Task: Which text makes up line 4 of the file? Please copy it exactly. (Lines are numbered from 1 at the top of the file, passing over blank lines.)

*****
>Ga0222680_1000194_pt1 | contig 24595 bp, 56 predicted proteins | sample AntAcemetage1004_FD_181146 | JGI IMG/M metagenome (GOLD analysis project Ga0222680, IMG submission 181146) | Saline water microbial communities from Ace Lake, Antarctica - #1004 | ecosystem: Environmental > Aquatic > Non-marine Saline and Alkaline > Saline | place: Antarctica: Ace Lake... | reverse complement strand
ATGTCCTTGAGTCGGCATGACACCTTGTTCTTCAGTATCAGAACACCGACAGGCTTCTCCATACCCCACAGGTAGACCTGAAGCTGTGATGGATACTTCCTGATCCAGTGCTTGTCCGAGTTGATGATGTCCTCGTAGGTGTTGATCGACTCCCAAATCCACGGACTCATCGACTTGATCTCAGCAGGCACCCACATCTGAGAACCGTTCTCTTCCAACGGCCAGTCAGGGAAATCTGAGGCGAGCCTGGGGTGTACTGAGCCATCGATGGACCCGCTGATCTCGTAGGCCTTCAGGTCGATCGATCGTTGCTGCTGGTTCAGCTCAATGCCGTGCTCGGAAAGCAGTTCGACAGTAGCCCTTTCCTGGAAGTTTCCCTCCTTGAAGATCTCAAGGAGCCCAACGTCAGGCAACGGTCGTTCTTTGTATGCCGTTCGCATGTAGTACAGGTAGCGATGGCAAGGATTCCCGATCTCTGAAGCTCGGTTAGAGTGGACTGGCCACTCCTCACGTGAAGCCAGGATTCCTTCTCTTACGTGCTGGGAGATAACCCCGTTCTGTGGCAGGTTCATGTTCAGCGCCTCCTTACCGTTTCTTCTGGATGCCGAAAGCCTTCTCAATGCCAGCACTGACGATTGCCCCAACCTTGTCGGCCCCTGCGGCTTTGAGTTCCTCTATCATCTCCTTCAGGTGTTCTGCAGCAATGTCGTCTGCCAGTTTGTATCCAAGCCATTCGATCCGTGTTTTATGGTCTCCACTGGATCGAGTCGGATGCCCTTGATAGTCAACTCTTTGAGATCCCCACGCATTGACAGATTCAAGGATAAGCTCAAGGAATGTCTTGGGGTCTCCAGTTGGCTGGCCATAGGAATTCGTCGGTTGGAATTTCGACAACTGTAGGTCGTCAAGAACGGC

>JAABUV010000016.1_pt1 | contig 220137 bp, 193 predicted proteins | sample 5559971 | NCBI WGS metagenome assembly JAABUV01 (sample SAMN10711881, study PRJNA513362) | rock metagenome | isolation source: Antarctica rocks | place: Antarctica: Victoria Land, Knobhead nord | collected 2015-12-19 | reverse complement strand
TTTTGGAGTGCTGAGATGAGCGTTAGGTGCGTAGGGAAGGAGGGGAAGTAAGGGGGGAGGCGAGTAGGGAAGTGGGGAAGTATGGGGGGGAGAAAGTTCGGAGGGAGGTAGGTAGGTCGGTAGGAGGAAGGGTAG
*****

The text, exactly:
TTTTGGAGTGCTGAGATGAGCGTTAGGTGCGTAGGGAAGGAGGGGAAGTAAGGGGGGAGGCGAGTAGGGAAGTGGGGAAGTATGGGGGGGAGAAAGTTCGGAGGGAGGTAGGTAGGTCGGTAGGAGGAAGGGTAG